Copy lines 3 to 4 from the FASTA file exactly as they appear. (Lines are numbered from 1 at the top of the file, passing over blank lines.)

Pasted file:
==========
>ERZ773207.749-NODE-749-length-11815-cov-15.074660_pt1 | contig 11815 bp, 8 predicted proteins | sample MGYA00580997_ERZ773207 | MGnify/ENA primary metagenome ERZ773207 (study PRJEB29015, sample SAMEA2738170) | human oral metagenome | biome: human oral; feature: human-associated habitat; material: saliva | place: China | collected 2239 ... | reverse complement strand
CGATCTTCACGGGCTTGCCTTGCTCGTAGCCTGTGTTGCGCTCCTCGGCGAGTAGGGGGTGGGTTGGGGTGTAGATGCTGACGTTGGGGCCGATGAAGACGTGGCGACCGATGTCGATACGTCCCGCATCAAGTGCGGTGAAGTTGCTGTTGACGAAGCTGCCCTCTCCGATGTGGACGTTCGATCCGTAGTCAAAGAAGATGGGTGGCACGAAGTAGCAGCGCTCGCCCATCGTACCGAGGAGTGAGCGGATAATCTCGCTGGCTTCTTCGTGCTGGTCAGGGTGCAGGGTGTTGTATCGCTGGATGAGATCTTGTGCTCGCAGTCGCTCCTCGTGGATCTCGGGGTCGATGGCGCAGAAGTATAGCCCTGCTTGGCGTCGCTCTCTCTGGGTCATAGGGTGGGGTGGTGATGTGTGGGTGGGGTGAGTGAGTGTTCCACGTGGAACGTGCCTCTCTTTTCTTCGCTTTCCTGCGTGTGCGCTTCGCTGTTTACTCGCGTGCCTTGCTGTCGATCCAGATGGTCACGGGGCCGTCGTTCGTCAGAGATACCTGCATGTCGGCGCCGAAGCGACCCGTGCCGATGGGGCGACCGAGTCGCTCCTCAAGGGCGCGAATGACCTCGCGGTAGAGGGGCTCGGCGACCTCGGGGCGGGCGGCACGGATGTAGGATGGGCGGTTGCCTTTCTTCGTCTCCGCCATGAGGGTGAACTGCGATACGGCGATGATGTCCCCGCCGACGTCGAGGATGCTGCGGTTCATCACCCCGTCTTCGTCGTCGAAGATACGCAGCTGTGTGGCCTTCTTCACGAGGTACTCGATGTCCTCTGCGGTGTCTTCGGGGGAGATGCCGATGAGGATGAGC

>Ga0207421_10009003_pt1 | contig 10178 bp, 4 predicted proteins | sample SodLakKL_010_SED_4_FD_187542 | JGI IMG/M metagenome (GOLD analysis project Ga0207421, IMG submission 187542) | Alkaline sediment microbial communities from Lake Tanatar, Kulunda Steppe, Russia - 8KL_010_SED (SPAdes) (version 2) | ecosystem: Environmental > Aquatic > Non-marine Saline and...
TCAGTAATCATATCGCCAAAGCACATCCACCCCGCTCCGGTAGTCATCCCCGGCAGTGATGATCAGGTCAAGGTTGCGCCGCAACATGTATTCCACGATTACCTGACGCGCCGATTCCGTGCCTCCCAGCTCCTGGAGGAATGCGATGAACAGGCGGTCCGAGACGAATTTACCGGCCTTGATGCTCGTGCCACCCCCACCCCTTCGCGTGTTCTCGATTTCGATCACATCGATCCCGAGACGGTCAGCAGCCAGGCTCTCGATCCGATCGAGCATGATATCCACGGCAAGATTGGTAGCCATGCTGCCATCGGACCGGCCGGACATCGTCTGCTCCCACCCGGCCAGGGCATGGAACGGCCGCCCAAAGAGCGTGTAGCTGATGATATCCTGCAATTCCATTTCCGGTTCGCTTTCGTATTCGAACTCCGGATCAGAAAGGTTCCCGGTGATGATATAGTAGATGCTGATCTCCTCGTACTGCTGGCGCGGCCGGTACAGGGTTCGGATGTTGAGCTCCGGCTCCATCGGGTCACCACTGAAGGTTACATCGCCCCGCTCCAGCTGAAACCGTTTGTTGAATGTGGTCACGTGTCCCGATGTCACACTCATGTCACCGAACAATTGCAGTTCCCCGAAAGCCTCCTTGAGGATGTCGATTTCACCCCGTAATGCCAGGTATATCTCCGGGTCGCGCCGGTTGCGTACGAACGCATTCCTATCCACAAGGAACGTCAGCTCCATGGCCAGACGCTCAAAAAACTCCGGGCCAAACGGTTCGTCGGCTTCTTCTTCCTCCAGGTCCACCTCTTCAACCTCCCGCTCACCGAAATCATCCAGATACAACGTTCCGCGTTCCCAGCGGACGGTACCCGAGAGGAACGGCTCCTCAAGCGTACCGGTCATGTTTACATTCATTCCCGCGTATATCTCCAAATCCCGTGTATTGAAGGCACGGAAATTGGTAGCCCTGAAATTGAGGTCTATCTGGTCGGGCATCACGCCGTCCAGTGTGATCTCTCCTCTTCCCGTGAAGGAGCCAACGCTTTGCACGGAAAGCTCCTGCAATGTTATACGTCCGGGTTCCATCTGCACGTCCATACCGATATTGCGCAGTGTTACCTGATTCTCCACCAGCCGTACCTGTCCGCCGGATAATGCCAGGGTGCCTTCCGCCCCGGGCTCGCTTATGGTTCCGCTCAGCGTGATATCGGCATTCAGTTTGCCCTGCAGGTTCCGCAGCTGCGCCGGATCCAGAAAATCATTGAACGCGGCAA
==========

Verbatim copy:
>Ga0207421_10009003_pt1 | contig 10178 bp, 4 predicted proteins | sample SodLakKL_010_SED_4_FD_187542 | JGI IMG/M metagenome (GOLD analysis project Ga0207421, IMG submission 187542) | Alkaline sediment microbial communities from Lake Tanatar, Kulunda Steppe, Russia - 8KL_010_SED (SPAdes) (version 2) | ecosystem: Environmental > Aquatic > Non-marine Saline and...
TCAGTAATCATATCGCCAAAGCACATCCACCCCGCTCCGGTAGTCATCCCCGGCAGTGATGATCAGGTCAAGGTTGCGCCGCAACATGTATTCCACGATTACCTGACGCGCCGATTCCGTGCCTCCCAGCTCCTGGAGGAATGCGATGAACAGGCGGTCCGAGACGAATTTACCGGCCTTGATGCTCGTGCCACCCCCACCCCTTCGCGTGTTCTCGATTTCGATCACATCGATCCCGAGACGGTCAGCAGCCAGGCTCTCGATCCGATCGAGCATGATATCCACGGCAAGATTGGTAGCCATGCTGCCATCGGACCGGCCGGACATCGTCTGCTCCCACCCGGCCAGGGCATGGAACGGCCGCCCAAAGAGCGTGTAGCTGATGATATCCTGCAATTCCATTTCCGGTTCGCTTTCGTATTCGAACTCCGGATCAGAAAGGTTCCCGGTGATGATATAGTAGATGCTGATCTCCTCGTACTGCTGGCGCGGCCGGTACAGGGTTCGGATGTTGAGCTCCGGCTCCATCGGGTCACCACTGAAGGTTACATCGCCCCGCTCCAGCTGAAACCGTTTGTTGAATGTGGTCACGTGTCCCGATGTCACACTCATGTCACCGAACAATTGCAGTTCCCCGAAAGCCTCCTTGAGGATGTCGATTTCACCCCGTAATGCCAGGTATATCTCCGGGTCGCGCCGGTTGCGTACGAACGCATTCCTATCCACAAGGAACGTCAGCTCCATGGCCAGACGCTCAAAAAACTCCGGGCCAAACGGTTCGTCGGCTTCTTCTTCCTCCAGGTCCACCTCTTCAACCTCCCGCTCACCGAAATCATCCAGATACAACGTTCCGCGTTCCCAGCGGACGGTACCCGAGAGGAACGGCTCCTCAAGCGTACCGGTCATGTTTACATTCATTCCCGCGTATATCTCCAAATCCCGTGTATTGAAGGCACGGAAATTGGTAGCCCTGAAATTGAGGTCTATCTGGTCGGGCATCACGCCGTCCAGTGTGATCTCTCCTCTTCCCGTGAAGGAGCCAACGCTTTGCACGGAAAGCTCCTGCAATGTTATACGTCCGGGTTCCATCTGCACGTCCATACCGATATTGCGCAGTGTTACCTGATTCTCCACCAGCCGTACCTGTCCGCCGGATAATGCCAGGGTGCCTTCCGCCCCGGGCTCGCTTATGGTTCCGCTCAGCGTGATATCGGCATTCAGTTTGCCCTGCAGGTTCCGCAGCTGCGCCGGATCCAGAAAATCATTGAACGCGGCAA